The Rotary Club of Santa Monica received a worldly experience of sorts this past Friday, Sep. 26., with visiting Rotarians from across time and distance, as well as a guest presentation from a historically and internationally knowledgeable sommelier.
First, the meeting kicked off with the melodies of “America the Beautiful” and “Joy to the World” livening the atmosphere with song leaders Matt Williams and Ken Waltzer at the microphone. The invocation was led by Michael Cates, who made time to pay special tribute to and reflect on the services of the nation’s soldiers and veterans.
Visiting Rotarians from around the globe graced the Santa Monica branch with their presence, including Sumaya Casteel from the Macae Cavalieros Club in Brazil as well as Robert Stambouli, the former president of the Rotary Club in Nicosia, Cyprus. Kim Schillig also traveled quite a ways from the Downtown Iowa City Club. Bob Rudd, a seasoned Rotarian and former member of the Santa Monica Club, paid a visit as well.
Matthew Washton, sommelier at FIG Restaurant in Santa Monica, served as guest speaker of the meeting. As a wine expert, there were some fitting treats available for the Rotarians: the club members had the chance to enjoy some quality wine tastings in accordance with Washton’s presentation.
Washton commenced his talk on wine in a sensible, chronological way: with its general history.
“Wine is one of those things that is very personable and very indulgent,” Washton said. “It’s one thing that has brought our society together. Wine has been very much part of our civilization since its founding.”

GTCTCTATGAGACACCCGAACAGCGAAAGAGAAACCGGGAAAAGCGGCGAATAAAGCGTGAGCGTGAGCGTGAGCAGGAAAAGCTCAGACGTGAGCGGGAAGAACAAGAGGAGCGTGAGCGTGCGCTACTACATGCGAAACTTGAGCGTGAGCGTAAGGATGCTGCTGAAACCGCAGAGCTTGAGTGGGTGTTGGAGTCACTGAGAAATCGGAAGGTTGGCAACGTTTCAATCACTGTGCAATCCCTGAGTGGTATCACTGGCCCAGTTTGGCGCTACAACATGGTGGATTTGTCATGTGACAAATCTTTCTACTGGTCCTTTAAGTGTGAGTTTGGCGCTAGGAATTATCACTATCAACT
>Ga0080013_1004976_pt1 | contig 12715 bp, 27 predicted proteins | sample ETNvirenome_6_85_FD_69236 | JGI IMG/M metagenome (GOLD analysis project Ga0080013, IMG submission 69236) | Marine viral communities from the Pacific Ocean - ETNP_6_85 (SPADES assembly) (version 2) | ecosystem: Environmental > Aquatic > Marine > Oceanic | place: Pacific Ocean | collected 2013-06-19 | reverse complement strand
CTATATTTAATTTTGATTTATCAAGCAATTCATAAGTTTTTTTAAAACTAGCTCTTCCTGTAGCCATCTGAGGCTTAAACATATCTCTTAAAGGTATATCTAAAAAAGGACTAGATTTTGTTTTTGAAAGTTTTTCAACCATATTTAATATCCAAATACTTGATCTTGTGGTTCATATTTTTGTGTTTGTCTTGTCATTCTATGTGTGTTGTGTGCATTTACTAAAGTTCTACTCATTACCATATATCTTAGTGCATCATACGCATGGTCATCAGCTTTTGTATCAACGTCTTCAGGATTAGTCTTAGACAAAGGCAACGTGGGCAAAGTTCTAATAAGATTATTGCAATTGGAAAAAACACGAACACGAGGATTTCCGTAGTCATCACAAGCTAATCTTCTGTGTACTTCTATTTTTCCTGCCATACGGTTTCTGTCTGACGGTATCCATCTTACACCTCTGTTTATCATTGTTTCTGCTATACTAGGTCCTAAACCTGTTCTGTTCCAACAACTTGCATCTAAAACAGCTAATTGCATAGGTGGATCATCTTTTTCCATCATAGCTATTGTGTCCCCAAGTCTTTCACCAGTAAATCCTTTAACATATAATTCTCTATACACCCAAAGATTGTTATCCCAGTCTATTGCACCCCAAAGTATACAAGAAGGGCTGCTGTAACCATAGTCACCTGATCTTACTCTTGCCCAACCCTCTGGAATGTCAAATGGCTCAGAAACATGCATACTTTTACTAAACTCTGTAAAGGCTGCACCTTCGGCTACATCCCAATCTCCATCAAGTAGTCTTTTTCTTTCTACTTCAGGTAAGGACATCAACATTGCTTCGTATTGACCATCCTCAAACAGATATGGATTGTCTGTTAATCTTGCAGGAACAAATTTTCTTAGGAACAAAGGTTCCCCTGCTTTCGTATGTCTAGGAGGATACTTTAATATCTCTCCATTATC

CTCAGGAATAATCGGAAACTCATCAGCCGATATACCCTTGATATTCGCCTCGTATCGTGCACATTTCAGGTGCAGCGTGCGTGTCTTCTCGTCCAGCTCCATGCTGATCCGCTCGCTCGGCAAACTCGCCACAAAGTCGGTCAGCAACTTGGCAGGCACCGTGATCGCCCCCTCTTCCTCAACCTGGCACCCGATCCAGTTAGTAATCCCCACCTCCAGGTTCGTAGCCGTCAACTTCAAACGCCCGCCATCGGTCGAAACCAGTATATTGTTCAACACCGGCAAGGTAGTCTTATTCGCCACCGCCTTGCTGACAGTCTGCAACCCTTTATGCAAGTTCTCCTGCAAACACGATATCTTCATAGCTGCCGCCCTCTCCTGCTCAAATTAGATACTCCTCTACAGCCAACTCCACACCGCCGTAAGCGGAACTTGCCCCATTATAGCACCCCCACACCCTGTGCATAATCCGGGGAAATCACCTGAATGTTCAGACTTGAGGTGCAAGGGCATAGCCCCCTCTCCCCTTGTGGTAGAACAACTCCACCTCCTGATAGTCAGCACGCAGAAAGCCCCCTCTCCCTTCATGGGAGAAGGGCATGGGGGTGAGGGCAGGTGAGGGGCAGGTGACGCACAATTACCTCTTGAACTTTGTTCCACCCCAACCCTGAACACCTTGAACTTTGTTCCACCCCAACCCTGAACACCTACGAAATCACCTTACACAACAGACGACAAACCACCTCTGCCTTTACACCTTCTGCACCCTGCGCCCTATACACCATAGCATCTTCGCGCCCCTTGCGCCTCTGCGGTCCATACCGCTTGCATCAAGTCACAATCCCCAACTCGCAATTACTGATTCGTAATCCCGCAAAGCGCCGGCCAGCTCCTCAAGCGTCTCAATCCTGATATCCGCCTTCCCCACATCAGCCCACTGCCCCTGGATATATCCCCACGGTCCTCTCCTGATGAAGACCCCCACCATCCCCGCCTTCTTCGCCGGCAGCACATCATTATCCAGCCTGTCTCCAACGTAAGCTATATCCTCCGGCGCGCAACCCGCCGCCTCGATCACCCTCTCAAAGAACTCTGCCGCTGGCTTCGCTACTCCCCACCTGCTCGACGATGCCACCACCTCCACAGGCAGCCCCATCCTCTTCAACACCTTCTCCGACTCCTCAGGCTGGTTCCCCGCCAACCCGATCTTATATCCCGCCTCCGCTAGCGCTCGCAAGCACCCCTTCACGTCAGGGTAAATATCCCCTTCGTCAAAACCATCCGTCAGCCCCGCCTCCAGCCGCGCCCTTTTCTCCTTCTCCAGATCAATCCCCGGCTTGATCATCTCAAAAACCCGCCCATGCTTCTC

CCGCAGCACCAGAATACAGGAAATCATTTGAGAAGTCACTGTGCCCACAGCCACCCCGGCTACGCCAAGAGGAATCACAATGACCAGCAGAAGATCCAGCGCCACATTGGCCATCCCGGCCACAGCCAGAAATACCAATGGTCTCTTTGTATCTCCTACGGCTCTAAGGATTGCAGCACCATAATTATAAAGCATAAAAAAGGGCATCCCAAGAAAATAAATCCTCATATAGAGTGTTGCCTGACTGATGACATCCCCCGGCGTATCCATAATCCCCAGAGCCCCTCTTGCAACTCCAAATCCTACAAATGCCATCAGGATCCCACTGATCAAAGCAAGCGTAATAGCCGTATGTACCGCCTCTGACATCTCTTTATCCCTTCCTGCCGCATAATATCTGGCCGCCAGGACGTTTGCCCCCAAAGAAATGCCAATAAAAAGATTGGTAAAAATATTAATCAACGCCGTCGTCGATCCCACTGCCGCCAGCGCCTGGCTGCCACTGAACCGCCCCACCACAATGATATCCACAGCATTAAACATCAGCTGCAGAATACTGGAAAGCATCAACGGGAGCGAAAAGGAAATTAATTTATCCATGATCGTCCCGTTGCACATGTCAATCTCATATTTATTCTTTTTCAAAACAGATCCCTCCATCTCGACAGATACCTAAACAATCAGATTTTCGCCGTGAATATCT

Washton continued on to explain one of his main points: the progression of wine throughout the ages throughout the world in various nations and civilizations. As the ancient Romans conquered the Greeks “and [took] wine to a whole new level… Old World wine” was conceptualized, as wine was an integral part of the Roman lifestyle.
Washton then transitioned from the ancient years, as he elaborated on how the French people developed the modern era of wine and how the American people gradually strayed away from traditional rules and regulations.
“The French have been controlling wine […] since the early 1400s […] but in America we don’t like to be told what to do,” Washton joked. “[The Americans] wanted their wine to be an industry [of its own].”
The transformation of the Napa Valley in the 1960s led to an “announcement to the world” that “Californian wine had come on board” during a wine competition in the 70s.
A simple and useful way to understand the major difference between “Old World” wine and “New World” wine is to think about the practical purposes of both French wine and American wine, as the wines reflect the cuisine of their respective culture.
“French restaurants cook with a lot of butter,” Washton said. “Their food has high-fat content, so it makes sense to pair it with highly acidic wine to cut through that fat.”
Therefore, the Old World wines tend to be higher in acidity and lower in alcohol; the conditions are reversed in the New World’s case.
“Our [Californian] wines tend to come from a hotter region,” Washton said. “With heat comes sugar content, and with sugar content comes alcohol.”
The more “fruit-forward wine” produced in the Napa Valley completes the typical Californian diet that usually consists of softer, more subtle tastes. All in all, the wines are made very purposefully according to their region and tend to compliment the food of their surroundings. Whether this is the cause of the growing popularity of wine, there is no question that the prevalence of wine has risen in recent years.
“We have a reached a time and place in the world where wine is prolific,” Washton said. “In the last few years wine sales have outsold beer sales, which is unheard in the history of alcohol.”
Not only was Washton’s presentation able to provide interesting information about the world of wine, his speech was especially relevant as his representative restaurant, FIG, is set as the caterer for the Santa Monica Rotary Club’s upcoming wine festival on Oct. 19.
For more information on the Santa Monica Rotary Club and more upcoming events, visit rotaryclubofsantamonica.org.